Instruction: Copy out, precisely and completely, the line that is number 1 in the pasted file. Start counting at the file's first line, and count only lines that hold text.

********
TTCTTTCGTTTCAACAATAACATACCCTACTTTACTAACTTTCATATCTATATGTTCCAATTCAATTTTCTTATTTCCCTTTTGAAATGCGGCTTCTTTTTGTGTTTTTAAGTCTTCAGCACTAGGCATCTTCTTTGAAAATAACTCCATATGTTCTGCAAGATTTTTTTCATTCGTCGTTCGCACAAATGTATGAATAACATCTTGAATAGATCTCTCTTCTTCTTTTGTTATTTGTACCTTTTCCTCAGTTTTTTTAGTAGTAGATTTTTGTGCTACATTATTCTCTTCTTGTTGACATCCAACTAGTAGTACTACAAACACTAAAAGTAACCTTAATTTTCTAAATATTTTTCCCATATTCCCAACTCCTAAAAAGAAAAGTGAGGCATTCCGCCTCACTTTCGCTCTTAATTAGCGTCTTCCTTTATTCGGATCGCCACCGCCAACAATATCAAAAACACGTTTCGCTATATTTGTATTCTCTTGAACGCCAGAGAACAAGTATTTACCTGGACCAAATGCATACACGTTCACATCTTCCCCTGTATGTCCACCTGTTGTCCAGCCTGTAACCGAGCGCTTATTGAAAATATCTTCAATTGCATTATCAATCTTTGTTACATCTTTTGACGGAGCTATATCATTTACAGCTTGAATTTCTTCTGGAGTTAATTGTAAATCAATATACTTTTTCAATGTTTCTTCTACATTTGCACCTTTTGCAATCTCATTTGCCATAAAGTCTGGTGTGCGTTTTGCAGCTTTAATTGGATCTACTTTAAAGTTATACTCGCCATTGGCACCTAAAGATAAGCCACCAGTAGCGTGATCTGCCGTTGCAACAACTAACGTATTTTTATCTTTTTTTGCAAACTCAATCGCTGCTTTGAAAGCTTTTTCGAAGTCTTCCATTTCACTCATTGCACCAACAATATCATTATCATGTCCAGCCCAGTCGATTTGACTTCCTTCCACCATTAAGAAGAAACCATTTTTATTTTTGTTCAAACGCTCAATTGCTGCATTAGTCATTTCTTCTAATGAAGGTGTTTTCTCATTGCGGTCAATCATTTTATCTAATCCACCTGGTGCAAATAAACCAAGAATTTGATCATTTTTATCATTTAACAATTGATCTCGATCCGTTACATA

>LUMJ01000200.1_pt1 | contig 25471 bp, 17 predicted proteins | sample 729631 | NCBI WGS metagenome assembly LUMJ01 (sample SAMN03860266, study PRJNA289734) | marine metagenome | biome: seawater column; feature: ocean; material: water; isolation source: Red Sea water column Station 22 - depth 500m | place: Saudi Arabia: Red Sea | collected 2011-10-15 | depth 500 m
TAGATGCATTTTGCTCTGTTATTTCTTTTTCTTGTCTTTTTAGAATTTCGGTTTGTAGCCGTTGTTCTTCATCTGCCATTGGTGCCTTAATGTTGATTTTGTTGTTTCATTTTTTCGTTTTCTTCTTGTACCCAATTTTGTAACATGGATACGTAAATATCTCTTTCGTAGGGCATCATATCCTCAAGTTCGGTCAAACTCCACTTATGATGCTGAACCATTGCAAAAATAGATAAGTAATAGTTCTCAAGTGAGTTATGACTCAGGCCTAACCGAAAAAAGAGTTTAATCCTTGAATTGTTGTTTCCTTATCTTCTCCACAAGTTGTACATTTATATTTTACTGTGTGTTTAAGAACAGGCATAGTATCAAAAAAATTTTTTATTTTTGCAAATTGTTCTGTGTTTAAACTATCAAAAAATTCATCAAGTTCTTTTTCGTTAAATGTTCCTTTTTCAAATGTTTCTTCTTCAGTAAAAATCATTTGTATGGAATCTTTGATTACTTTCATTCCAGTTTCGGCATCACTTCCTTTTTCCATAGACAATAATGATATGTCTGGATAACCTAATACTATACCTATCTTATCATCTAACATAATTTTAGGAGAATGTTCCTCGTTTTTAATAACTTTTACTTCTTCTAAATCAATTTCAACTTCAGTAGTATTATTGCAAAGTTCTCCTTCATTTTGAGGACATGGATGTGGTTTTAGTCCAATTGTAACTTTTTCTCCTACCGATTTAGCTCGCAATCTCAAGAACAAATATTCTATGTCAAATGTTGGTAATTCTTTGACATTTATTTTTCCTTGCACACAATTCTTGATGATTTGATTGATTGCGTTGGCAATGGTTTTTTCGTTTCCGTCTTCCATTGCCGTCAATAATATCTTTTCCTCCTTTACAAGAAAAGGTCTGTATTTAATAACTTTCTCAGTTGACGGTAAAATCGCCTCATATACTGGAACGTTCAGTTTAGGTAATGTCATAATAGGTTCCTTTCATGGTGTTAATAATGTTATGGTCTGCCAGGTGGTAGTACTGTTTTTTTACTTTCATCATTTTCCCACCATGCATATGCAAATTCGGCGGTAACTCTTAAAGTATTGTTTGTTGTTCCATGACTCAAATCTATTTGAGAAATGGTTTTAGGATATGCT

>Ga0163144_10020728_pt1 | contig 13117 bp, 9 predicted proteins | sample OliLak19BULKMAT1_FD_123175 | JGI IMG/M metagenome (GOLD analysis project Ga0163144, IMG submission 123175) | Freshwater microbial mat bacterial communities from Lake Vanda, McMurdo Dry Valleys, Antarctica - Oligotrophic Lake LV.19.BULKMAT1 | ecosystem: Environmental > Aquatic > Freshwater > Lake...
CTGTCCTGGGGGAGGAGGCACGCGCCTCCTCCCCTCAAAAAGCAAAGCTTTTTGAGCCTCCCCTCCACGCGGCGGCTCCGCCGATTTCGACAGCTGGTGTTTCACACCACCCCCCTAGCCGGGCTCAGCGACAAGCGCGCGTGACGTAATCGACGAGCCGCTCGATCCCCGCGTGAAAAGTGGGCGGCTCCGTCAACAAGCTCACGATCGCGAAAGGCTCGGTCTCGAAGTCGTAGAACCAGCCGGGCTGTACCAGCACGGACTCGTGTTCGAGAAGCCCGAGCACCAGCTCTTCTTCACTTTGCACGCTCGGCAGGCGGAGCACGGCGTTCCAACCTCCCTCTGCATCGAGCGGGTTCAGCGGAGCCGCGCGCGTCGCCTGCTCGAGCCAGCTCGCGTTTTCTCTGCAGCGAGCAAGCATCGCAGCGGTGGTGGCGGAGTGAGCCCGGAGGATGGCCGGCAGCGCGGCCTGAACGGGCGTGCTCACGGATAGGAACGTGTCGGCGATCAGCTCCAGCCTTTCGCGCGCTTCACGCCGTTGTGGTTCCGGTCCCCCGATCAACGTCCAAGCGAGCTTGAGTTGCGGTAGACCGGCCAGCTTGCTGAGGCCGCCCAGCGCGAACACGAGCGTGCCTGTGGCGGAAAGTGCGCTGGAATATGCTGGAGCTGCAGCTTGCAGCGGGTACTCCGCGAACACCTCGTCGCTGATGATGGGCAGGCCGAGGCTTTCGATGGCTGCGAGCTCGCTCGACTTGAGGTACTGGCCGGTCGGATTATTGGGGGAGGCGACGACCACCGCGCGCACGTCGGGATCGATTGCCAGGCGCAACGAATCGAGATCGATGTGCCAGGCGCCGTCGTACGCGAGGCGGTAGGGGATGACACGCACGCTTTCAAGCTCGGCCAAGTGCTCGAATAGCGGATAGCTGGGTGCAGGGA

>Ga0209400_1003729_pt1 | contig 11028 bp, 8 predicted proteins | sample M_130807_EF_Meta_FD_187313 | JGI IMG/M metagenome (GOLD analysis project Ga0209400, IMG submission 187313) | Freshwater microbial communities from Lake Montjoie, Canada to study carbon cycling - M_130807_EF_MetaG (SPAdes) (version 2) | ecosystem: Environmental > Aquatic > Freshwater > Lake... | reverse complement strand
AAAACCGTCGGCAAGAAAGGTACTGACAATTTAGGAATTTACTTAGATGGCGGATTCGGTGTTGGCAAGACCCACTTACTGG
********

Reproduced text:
TTCTTTCGTTTCAACAATAACATACCCTACTTTACTAACTTTCATATCTATATGTTCCAATTCAATTTTCTTATTTCCCTTTTGAAATGCGGCTTCTTTTTGTGTTTTTAAGTCTTCAGCACTAGGCATCTTCTTTGAAAATAACTCCATATGTTCTGCAAGATTTTTTTCATTCGTCGTTCGCACAAATGTATGAATAACATCTTGAATAGATCTCTCTTCTTCTTTTGTTATTTGTACCTTTTCCTCAGTTTTTTTAGTAGTAGATTTTTGTGCTACATTATTCTCTTCTTGTTGACATCCAACTAGTAGTACTACAAACACTAAAAGTAACCTTAATTTTCTAAATATTTTTCCCATATTCCCAACTCCTAAAAAGAAAAGTGAGGCATTCCGCCTCACTTTCGCTCTTAATTAGCGTCTTCCTTTATTCGGATCGCCACCGCCAACAATATCAAAAACACGTTTCGCTATATTTGTATTCTCTTGAACGCCAGAGAACAAGTATTTACCTGGACCAAATGCATACACGTTCACATCTTCCCCTGTATGTCCACCTGTTGTCCAGCCTGTAACCGAGCGCTTATTGAAAATATCTTCAATTGCATTATCAATCTTTGTTACATCTTTTGACGGAGCTATATCATTTACAGCTTGAATTTCTTCTGGAGTTAATTGTAAATCAATATACTTTTTCAATGTTTCTTCTACATTTGCACCTTTTGCAATCTCATTTGCCATAAAGTCTGGTGTGCGTTTTGCAGCTTTAATTGGATCTACTTTAAAGTTATACTCGCCATTGGCACCTAAAGATAAGCCACCAGTAGCGTGATCTGCCGTTGCAACAACTAACGTATTTTTATCTTTTTTTGCAAACTCAATCGCTGCTTTGAAAGCTTTTTCGAAGTCTTCCATTTCACTCATTGCACCAACAATATCATTATCATGTCCAGCCCAGTCGATTTGACTTCCTTCCACCATTAAGAAGAAACCATTTTTATTTTTGTTCAAACGCTCAATTGCTGCATTAGTCATTTCTTCTAATGAAGGTGTTTTCTCATTGCGGTCAATCATTTTATCTAATCCACCTGGTGCAAATAAACCAAGAATTTGATCATTTTTATCATTTAACAATTGATCTCGATCCGTTACATA